The obvious concern in the above Swedish publications was the uncertainty over the possible long-term health effects on people who were being exposed to this mix of new chemical compounds, many of which are endocrine disrupters. There was a special concern for pregnant women and infants who may be ingesting contaminated milk from birth. The subsequent research examined in this paper only adds to that concern.

    Research in Sweden in the early 1990s had found that chemical emissions were an important factor in electromagnetic hypersensitivity (EHS) from electronic equipment. The research indicated that chemical exposures were possibly an initiating factor in EHS.(10)

    In 1997, a Swedish study published in Oncology Reports found increased concentrations of polybrominated diphenyl ethers (PBDE) in the same study population previously found to have elevated levels of polychlorinated biphenyls and chlordane compounds in adipose tissue (11) from patients with non-Hodgkin’s lymphoma. Non-Hodgkin’s lymphoma is a common disease among transplant patients who take immune suppression drugs. This was the first study in Sweden to find elevated levels of PBDEs in all subjects previously tested. The researchers considered that the main source of exposure was through the food chain. They saw the environmental situation for PBDEs as similar to that of PCBs a few decades earlier. (12)

    In 2004 a joint research paper from the environmental departments of the Swedish Orebro and Stockholm Universities reported on tests for perfluoroalkylated compounds (PFAS) (13) in whole blood plasma from the Swedish population. The study findings of 5 PFAS compounds tested indicated that the Swedish population are exposed to a large number of PFAS chemicals.(14) PFAS chemicals act as endocrine-disrupting chemicals (EDCs) due to their ability to interfere with hormone systems.

    In 2008 a Swedish pilot study published in Electromagnetic Biology and Medicine found increased concentrations of polybrominated diphenyl ethers (PBDEs) in people who reported suffering from electromagnetic hypersensitivity (EHS).(15) Although this was a small study, it indicated a larger study was warranted on the possible causative role of chemical exposures with EHS.

    Also in 2008, a paper was published in Atmospheric Environment by researchers from the Lawrence Berkeley National Laboratory (Environmental Energy Technologies Division, Indoor Environment Department) that reviewed the available data and information specific to indoor chemical pollutants emitted by office equipment. The abstract states (in part):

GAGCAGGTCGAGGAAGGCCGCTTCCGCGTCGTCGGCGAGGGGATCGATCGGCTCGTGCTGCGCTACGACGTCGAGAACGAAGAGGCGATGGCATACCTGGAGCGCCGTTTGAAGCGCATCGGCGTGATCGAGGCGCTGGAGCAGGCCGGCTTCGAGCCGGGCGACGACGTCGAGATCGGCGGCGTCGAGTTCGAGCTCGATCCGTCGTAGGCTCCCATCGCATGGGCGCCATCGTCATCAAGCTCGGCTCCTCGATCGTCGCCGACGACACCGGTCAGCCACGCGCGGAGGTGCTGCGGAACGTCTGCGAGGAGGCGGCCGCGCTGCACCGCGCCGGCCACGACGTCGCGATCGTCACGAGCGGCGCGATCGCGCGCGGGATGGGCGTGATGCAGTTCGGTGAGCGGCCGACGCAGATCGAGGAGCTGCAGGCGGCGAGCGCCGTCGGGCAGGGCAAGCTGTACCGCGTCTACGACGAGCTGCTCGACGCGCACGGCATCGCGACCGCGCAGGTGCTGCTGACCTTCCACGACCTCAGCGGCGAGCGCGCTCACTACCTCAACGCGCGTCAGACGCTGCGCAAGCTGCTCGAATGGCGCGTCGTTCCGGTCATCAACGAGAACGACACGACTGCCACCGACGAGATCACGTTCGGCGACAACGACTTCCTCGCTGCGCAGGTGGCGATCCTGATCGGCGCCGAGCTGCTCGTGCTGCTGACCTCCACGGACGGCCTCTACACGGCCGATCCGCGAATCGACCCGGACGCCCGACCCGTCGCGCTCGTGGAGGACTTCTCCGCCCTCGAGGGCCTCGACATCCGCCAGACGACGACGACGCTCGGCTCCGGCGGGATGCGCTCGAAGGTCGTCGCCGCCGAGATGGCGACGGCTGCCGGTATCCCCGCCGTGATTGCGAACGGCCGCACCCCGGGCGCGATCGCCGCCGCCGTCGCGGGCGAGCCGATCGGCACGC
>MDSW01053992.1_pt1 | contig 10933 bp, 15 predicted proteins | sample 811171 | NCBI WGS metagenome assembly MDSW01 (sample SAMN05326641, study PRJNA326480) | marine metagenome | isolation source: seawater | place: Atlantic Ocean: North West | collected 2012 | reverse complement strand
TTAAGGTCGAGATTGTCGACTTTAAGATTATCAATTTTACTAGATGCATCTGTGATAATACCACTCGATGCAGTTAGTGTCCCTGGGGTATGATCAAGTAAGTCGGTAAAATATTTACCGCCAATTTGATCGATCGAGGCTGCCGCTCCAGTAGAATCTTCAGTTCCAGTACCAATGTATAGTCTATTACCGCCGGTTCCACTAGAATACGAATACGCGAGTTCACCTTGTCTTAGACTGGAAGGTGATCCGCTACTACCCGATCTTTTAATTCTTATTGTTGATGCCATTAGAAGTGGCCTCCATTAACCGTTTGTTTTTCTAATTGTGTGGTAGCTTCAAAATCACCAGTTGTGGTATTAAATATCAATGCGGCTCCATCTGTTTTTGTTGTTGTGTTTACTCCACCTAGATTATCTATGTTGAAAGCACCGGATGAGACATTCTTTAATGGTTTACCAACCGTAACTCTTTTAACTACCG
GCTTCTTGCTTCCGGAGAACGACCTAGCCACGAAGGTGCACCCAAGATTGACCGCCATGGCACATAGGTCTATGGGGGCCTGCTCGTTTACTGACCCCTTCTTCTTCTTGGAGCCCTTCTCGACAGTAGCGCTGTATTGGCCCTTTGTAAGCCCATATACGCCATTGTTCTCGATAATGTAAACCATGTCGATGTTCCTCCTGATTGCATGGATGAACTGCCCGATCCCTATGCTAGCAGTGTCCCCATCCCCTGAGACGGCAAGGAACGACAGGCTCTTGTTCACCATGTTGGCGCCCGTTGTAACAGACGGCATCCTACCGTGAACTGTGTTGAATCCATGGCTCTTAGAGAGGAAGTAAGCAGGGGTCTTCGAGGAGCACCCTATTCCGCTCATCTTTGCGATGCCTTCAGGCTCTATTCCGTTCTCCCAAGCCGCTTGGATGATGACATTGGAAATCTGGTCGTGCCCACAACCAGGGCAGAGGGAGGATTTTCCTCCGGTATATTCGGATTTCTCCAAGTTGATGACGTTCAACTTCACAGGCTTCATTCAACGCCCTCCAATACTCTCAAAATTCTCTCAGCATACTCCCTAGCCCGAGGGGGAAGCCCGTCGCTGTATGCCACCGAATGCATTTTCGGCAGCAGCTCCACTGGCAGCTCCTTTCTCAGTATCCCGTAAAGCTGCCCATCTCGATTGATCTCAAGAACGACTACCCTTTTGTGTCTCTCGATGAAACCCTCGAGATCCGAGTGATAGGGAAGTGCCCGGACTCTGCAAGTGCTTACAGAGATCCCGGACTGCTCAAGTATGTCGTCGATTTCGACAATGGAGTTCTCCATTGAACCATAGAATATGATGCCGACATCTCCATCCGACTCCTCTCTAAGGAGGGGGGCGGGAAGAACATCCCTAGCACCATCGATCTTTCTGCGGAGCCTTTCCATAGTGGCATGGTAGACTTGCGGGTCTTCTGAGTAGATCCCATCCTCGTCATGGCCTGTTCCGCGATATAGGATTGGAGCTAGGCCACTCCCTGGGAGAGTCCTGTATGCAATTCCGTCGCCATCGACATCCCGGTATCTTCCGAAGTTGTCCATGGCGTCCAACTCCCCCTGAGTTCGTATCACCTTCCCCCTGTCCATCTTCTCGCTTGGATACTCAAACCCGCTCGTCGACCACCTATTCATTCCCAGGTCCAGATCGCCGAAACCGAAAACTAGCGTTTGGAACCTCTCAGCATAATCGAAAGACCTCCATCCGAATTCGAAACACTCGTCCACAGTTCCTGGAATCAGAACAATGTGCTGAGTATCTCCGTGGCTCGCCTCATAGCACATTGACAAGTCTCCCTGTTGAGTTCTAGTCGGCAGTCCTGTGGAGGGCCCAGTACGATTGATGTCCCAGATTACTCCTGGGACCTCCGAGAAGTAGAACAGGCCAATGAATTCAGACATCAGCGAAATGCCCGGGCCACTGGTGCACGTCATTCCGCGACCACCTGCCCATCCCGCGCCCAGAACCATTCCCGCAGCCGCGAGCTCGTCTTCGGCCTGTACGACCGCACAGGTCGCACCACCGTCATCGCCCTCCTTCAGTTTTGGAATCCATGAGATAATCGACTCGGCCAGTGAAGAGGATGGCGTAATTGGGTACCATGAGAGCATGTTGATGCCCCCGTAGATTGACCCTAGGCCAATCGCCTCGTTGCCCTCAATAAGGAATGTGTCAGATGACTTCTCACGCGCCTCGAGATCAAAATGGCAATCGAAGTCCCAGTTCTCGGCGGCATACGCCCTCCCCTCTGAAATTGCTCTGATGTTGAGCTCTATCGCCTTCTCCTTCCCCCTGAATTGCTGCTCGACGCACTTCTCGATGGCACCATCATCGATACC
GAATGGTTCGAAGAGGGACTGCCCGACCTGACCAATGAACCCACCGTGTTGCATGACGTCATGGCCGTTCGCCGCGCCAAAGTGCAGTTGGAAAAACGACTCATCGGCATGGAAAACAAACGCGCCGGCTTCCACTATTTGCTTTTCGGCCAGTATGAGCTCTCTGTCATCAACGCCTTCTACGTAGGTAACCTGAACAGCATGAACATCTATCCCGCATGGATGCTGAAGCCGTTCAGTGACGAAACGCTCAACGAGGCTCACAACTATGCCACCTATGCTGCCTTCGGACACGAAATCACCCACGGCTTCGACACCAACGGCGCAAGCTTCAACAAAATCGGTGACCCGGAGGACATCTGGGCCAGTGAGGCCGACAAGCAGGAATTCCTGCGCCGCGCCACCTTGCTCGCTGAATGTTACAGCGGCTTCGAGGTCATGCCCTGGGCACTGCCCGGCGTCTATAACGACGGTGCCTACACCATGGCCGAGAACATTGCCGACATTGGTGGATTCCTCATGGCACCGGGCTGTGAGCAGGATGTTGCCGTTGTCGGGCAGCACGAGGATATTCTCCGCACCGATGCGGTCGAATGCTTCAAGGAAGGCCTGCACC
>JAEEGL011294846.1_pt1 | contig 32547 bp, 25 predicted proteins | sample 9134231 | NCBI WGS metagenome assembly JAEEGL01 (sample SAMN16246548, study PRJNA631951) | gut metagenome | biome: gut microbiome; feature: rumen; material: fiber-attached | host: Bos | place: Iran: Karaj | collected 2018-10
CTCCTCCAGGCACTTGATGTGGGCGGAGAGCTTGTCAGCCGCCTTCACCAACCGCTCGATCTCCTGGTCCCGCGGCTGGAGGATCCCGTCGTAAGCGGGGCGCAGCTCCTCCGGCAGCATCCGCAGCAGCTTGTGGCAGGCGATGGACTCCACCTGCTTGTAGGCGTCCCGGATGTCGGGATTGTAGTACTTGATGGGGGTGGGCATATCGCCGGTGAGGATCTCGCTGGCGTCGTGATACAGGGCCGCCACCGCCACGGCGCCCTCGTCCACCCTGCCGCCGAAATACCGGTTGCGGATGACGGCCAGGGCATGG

There is concern that potentially harmful pollutants may be emitted from office equipment. Although office equipment has been a focal point for governmental efforts to promote energy efficiency through programs such as the US EPA’s Energy Star, little is known about the relationship between office equipment use and indoor air quality, and information on pollutant emissions is sparse… We then observe that personal exposures may be significantly larger than those estimated through average pollutant indoor concentrations, due to proximity of users to the sources over extended periods of time. Finally, we observe that the magnitude of emissions, the link from emissions to personal exposure, the toxicological significance of the chemicals emitted, and the costs and impacts of alternate materials should all be considered in order to evaluate potential importance of human exposures and health risks.(16)

    A list of some of the chemicals examined in the paper included volatile organic chemicals (VOCs), ozone, particulate matter and several semi-volatile organic chemicals (SVOCs) such as phthalate esters, brominated flame retardants, organophosphate flame retardants and polycyclic aromatic hydrocarbons (PAHs).

     Later research raises concerns

     In 2020, Dunzhu et al investigated the use of plastic feeding bottles during formula preparation. The researchers found that the recommended high-temperature process for sterilizing plastic bottles and preparing formula milk caused bottles to shed millions of microplastics and trillions of even smaller nanoplastics. The researchers called for the urgent need to assess whether exposure to microplastics at these levels poses a risk to infant health.(17)

     In a 2022 Italian pilot study, breast milk from 34 women was analysed by Raman Microspectroscopy, for microplastic (MP) contamination. Microplastic chemical contamination was found in 26 out of 34 samples with the most abundant composed of polyethylene, polyvinyl chloride and polypropylene – all of which contain endocrine disruptors.(18) It is not clear if the source of the chemical contamination was from the milk itself or from plastic baby bottles?

    A 2023 paper, Brominated flame retardants in breast milk from the United States: “First detection of bromophenols in U.S. breast milk, found that BFRs have been widely detected in breast milk, posing a potential health risk for breastfeeding infants. The researchers concluded, “The presence of phased-out polybrominated diphenyl ethers (PBDEs), bromophenols, and other current-use flame retardants in breast milk reflects ongoing prenatal exposure and increased risk for adverse impacts on infant development. More than 25 different types of BFRs of various levels were detected in every sample of breast milk tested.”(19) BFRs are used in plastic TV and computer casings and other electronics, including internal circuit boards to prevent fire risks but humans can be exposed to them through outgassing BFR emissions as the equipment heats up, especially in new equipment.

    A Chemical Brave New World

    During the Second World War in the 1940s, research on military uses of plastic products was intensified as part of the war effort. After the war in the 1950s a wide range of plastic consumer products was created, ushering in a new plastic age. In the 1970s with the introduction of personal computers and photocopiers in the office workplace environment, millions of office workers were exposed to a novel mix of chemicals that had not previously existed in the environment and had not been tested for toxicity. Essentially modernity had entered a chemical ‘Brave New World’(20) with many possible unintended consequences for children conceived in this environment. In addition, the widespread introduction and use of pesticides and herbicides in agriculture and growth hormones in farm animals exposed humans to new chemicals on which no long term research had been conducted.